Imagine a recent AAA (Triple-A) game. Think of the latest numbered title in a series such as “Final Fantasy,” “Uncharted,” or “Monster Hunter,” for example. Hundreds of developers working intensively in their respective areas of expertise (game design, graphics, programming, music, etc.) and still developing the game for a year or two, or even longer. By simple arithmetic, a game that takes 100 people one year to make by one person would take 100 years. In other words, even if you devote your entire life to the game, you will not be able to complete it. If the game you want to make is such a large-scale game, you will probably have to get a job at a game company or start a company and gather a group of friends. Even if you get a job, your technical skills will be tested, so in that sense, you will probably prioritize self-improvement and save your dream game for after you get a job.

However, I must add that the development of AAA titles is often extremely demanding, especially in the pre-launch period. The idea that “games are a comprehensive art form and the developer is an artist” seems to be distorted, and the value system that “it’s not labor, it’s just passionate immersion in art” permeates, leading to a situation that is far removed from the way labor is usually done.

In order to give form to a dream game through individual development, we must examine carefully what elements are truly necessary for a game and constantly consider drastically cutting out all other elements. How energy-efficiently you can develop and how simple and interesting you can make the game is where your game design skills are put to the test. We should always have a subtractive mindset.

Make from simple games

Make from simple games

By the way, how can a game development novice improve his/her game development skills without becoming frustrated? The first step is to start with simple games which are easy to make.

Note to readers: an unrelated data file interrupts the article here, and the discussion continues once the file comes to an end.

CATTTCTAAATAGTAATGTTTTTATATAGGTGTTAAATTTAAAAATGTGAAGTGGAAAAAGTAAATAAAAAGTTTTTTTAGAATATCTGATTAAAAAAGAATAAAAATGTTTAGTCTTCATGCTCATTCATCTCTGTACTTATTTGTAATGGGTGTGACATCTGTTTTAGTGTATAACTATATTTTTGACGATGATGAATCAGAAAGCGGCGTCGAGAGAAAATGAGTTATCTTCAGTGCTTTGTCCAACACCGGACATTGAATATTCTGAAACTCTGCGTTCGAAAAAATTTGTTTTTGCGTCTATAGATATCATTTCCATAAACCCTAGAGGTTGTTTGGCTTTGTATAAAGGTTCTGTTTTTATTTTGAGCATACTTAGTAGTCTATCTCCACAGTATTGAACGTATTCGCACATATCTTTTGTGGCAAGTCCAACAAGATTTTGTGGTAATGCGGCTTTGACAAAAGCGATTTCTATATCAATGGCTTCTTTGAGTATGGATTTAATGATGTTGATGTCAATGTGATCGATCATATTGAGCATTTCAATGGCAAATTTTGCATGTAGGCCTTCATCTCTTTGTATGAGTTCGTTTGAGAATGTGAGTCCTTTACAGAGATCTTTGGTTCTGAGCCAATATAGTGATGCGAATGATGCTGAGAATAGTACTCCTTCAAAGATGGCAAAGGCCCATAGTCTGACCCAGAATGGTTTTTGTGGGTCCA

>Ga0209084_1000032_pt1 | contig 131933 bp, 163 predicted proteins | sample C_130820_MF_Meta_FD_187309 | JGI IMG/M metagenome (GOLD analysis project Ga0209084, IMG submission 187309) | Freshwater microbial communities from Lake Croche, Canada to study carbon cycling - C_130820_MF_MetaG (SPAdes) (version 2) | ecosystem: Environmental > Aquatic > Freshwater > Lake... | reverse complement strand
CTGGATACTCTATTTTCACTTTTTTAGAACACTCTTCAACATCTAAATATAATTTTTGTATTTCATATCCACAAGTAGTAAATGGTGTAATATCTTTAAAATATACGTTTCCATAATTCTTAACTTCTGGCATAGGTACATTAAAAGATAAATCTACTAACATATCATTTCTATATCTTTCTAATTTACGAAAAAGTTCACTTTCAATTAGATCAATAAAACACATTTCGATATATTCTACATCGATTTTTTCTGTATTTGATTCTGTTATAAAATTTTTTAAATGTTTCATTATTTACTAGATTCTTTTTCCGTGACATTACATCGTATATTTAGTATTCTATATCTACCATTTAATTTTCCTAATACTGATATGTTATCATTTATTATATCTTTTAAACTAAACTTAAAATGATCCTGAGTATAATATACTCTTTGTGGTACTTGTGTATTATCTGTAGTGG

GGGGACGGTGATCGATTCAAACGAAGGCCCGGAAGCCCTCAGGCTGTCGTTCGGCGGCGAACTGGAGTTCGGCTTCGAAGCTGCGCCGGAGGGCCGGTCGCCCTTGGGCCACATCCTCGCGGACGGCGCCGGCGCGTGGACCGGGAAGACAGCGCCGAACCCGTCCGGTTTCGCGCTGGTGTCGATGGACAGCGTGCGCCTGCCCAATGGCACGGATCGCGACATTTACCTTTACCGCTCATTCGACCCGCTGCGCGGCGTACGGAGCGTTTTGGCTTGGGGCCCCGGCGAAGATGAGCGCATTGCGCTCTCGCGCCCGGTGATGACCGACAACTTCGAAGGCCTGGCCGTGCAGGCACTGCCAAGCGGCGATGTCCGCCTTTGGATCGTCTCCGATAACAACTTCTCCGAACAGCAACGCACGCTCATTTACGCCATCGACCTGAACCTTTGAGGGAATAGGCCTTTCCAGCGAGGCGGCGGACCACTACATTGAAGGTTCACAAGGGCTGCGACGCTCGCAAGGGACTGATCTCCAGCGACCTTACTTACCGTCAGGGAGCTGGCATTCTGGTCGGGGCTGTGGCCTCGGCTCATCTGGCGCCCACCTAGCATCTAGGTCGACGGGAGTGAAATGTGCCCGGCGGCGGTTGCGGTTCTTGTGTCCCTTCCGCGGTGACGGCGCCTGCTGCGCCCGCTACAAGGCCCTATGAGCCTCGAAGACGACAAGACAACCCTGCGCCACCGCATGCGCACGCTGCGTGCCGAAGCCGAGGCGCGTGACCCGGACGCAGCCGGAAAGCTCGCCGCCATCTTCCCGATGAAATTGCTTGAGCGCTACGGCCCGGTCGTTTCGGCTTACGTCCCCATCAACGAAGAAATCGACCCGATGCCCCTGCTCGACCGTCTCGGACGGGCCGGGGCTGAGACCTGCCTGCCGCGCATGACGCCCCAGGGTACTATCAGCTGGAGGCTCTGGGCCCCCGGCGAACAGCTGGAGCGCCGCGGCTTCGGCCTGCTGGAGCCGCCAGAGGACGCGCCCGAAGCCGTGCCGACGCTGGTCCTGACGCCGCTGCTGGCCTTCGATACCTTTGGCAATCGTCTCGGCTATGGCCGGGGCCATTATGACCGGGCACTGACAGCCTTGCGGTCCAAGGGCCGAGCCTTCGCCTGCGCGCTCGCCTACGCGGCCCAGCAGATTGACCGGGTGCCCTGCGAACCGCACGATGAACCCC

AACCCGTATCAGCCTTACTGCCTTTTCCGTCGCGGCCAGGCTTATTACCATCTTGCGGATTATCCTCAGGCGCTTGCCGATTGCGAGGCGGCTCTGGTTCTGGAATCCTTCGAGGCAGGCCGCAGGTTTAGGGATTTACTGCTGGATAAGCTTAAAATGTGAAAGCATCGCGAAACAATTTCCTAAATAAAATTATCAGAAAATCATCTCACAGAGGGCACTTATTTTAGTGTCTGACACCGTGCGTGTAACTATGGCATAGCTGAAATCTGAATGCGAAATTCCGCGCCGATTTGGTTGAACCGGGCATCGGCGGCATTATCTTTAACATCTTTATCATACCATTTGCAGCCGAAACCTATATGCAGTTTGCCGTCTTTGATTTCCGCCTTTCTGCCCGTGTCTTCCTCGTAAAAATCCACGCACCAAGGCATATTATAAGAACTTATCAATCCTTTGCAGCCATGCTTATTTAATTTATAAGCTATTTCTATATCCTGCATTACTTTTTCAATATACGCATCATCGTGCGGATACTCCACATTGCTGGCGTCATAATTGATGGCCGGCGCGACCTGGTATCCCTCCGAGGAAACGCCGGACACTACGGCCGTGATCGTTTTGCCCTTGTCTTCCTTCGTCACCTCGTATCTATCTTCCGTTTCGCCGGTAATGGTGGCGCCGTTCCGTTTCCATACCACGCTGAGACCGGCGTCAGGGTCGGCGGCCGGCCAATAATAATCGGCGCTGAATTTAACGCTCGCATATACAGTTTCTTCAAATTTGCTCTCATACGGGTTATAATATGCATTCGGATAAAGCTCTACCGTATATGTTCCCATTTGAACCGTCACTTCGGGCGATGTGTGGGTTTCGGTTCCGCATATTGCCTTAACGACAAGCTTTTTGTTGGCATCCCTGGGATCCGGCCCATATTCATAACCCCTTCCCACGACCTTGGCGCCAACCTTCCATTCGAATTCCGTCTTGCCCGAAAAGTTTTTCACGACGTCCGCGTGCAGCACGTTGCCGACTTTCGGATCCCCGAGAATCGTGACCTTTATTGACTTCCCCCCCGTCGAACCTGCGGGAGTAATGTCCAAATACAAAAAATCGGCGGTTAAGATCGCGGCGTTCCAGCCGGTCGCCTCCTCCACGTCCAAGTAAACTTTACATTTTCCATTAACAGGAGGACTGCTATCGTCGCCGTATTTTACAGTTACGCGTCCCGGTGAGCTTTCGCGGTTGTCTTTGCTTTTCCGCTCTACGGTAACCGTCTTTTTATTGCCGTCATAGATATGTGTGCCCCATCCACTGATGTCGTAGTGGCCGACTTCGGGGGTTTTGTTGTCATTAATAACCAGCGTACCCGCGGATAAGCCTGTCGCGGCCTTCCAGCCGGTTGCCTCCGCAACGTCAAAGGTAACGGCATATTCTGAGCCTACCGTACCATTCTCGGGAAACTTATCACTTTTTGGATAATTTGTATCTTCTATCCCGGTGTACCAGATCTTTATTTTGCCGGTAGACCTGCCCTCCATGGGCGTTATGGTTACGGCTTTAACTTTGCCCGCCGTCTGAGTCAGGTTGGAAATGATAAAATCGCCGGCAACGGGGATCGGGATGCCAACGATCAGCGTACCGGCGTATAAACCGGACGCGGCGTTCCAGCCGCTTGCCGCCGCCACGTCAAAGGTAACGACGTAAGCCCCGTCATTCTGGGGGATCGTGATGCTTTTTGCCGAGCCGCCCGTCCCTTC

This logic is not limited to games. For example, learning to draw, play a musical instrument, or anything else should start from the easiest part. To draw a beautiful picture, you must first develop your drawing skills and learn the theory of composition, perspective, and so on, or you will not be able to draw a convincing picture. With guitar, one should learn hand form and the placement of notes on the fingerboard, and gradually become able to play at a high level after understanding the theory of chords, chord progressions, etc. No one can start out painting like Gogh or playing the guitar like Clapton.

So, what is a relatively easy game for beginners to make? It is, of course, a breakout. Just by searching the Internet, you will see that it is often used as a subject for tutorials for beginners.

This site also has a tutorial on a breakout with Godot Engine (English version in preparation). It is packed with the basics of game making, so I recommend it to anyone who is not sure where to start. I started with a breakout and learned a lot of the basics. Specifically, the breakout requires three main types of objects: paddles, balls, and blocks, and the different ways of controlling each of these objects - paddles that are moved by player input, balls that are moved by physics, and blocks that do not move - are easy to understand and different, which is ideal for beginners. The different ways of controlling each of these objects are easy to understand, making them ideal for beginners. Then, when you combine them into a single game, you realize that the whole game is a collection of small parts. This experience will be important for creating larger games in the future.

Tutorials' links
[Godot Tutorial] Basic Breakout! [P1]
Creating a Breakout clone in Godot in 10 minutes!

Another game often seen in tutorials for beginners is the pong game. This game is played by bouncing a ball back and forth with paddles on both sides, much like ping pong (table tennis). It is very similar to the breakout games, so it is relatively easy to start playing.

Tutorials' links
Learn Godot by creating Pong

Although a little more challenging, a space asteroids game, which also has many tutorials for beginners, is also good for beginners. In this game, you control a fighter jet in outer space, shooting meteorites to destroy them and avoid collisions, while shooting down enemy aircraft before they shoot you down. I had a little experience with GameMaker before I started using Godot Engine, and the first game I tried was the tutorial of a space asteroid game.